In one of his first jobs working in his parents’ bakery, Zach Forrest was fired several times.
His father, Greg Forrest, explained it was because one, he liked to eat the cookies and two, because he had a whole lot of personality. But it was in the bakery Zach learned the spirit of entrepreneurship from his parents.
“I think the influence that he’s had [from his mom and I] is just seeing what it takes to operate a small business and how many hours and how all-consuming it can be at times. And it’s been sort of the norm for him. He has never been one to have a 40-hour work week. He has always seen how it’s a 24/7 deal when you own your own business,” said Greg. “You’re always thinking and you’re always trying to improve and work on it. It’s a craft.”
That craft for Zach has transformed, taking on the name of CrossFit Max Effort in Las Vegas, Nevada. But like any craft, it took time and effort to shape.
Zach explained while in SEAL training, some of his instructors were “old-school” CrossFitters like John Brown and Dave Castro. As such, they soon slipped CrossFit into the SEAL physical training, which is where Zach first tried out the fitness regimen. The class had been doing it for six months when Castro asked for volunteers to go to a CrossFit training course. “He gave us one of those looks like, ‘Hey, if I don’t get 30 people to sign up for this thing, you’re all going to suffer,’” said Zach. “We were being volun-told we were taking this course.”
Leaving that weekend enthralled with CrossFit, Zach eventually developed a knack for training people. He opened CrossFit Las Vegas with a partner in 2008, and then opened CrossFit 702 in 2010 with another partner. The stress of juggling two business partnerships eventually led to Zach leaving both and opening CrossFit Max Effort in 2011. He added a second location in 2015.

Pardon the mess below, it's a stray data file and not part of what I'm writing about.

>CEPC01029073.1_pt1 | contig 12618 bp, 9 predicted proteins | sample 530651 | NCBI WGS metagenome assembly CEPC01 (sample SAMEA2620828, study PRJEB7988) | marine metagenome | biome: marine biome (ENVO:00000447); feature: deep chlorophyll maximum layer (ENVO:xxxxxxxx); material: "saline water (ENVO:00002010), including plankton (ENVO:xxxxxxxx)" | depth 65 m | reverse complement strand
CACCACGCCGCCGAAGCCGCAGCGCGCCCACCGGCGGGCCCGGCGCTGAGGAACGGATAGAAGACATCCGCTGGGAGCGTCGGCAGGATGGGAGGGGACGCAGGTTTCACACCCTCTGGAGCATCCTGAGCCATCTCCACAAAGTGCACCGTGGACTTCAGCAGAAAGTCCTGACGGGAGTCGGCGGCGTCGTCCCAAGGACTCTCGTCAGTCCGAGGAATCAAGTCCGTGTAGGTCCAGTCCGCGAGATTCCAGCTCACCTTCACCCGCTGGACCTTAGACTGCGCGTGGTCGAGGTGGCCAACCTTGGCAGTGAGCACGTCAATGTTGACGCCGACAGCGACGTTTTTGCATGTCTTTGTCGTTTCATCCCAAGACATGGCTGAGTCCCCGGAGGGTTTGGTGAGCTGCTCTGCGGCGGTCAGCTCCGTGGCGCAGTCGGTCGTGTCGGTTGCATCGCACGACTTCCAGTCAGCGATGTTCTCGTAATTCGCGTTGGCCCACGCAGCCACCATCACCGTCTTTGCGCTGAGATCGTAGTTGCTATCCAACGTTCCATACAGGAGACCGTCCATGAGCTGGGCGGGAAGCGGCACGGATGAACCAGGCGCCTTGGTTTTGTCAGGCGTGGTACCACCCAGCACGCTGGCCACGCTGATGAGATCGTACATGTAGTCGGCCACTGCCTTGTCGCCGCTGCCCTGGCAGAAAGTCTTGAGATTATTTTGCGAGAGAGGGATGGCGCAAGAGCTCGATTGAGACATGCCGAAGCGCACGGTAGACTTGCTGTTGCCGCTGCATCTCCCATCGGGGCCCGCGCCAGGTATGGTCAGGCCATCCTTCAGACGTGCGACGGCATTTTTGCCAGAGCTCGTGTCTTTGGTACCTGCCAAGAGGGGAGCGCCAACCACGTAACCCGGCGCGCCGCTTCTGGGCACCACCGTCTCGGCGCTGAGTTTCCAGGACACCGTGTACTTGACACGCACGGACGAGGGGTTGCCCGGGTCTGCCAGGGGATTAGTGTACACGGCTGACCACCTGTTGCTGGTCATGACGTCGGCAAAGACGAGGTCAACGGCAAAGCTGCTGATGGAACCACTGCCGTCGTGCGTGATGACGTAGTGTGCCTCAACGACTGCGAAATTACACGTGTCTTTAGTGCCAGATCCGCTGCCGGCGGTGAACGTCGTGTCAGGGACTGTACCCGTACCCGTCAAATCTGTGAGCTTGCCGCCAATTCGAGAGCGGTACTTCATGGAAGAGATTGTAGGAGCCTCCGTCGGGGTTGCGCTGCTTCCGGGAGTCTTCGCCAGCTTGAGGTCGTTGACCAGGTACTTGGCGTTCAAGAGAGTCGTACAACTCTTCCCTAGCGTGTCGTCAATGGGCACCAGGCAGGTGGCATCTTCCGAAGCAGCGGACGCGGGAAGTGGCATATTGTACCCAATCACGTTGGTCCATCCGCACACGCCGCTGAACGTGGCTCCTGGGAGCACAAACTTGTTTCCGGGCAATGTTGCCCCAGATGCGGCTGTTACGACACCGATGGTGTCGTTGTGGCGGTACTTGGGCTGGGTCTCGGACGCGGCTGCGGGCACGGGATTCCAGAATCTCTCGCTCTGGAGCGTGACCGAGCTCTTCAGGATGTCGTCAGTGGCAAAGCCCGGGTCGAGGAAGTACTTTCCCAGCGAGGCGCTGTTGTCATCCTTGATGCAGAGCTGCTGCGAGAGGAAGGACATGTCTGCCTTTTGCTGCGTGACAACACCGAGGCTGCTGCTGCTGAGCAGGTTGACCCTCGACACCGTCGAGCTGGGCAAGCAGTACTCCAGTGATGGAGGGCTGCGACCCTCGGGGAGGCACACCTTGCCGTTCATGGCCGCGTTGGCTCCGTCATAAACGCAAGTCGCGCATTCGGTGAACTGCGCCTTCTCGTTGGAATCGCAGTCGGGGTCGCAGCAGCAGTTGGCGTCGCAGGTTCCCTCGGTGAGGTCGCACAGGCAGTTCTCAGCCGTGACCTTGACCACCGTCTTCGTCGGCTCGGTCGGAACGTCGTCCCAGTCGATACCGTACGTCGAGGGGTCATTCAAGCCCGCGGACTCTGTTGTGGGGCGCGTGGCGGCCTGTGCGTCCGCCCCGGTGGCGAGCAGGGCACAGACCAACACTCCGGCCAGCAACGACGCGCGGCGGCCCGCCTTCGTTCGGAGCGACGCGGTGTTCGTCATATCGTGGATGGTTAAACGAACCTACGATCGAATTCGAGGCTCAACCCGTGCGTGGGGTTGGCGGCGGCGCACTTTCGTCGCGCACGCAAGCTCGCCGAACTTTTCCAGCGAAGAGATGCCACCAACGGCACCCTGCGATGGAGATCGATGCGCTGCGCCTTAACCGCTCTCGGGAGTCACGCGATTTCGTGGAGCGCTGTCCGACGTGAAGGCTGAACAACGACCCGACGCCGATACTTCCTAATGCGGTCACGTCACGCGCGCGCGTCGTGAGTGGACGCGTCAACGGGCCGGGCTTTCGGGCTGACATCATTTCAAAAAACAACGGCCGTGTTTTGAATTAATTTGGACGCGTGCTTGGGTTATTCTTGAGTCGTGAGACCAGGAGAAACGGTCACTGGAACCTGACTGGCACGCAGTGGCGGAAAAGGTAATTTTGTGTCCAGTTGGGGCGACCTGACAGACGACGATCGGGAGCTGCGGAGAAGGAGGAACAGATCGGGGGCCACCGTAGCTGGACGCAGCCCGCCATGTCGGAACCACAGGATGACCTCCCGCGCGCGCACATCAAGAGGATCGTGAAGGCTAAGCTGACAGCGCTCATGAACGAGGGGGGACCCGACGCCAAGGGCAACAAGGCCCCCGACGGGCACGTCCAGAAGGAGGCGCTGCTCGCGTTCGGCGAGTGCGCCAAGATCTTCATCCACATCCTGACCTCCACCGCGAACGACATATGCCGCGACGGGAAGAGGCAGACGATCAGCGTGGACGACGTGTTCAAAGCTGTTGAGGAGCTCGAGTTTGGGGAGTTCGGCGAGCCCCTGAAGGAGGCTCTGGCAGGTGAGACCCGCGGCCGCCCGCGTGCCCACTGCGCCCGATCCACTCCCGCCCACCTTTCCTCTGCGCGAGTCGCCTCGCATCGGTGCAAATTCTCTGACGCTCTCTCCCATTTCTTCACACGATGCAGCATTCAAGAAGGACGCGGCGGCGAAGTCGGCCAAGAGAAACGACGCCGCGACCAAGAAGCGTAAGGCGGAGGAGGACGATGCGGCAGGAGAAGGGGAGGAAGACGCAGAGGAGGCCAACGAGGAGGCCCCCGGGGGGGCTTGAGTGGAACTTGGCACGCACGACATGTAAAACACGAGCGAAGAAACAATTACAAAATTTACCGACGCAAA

But like the bakery, Zach didn’t spend time in his partnerships without learning a lesson or two. “If you guys don’t have the same goal for the company, or the same understanding of those things, then good communication is going to only take you so far,” he explained. “Good communication and a good working relationship is important, but if both of you don’t have the same vision or the same measures of success, it’s going to be a rough ride.”
At Max Effort, Zach’s goals and focus are now honed in, and he makes sure everyone in the Box is geared for the same mission: to offer the best customer experience with a priority on coaching. While this looks different in many Boxes, Zach explained for him it starts with his staff, although it wasn’t always that way.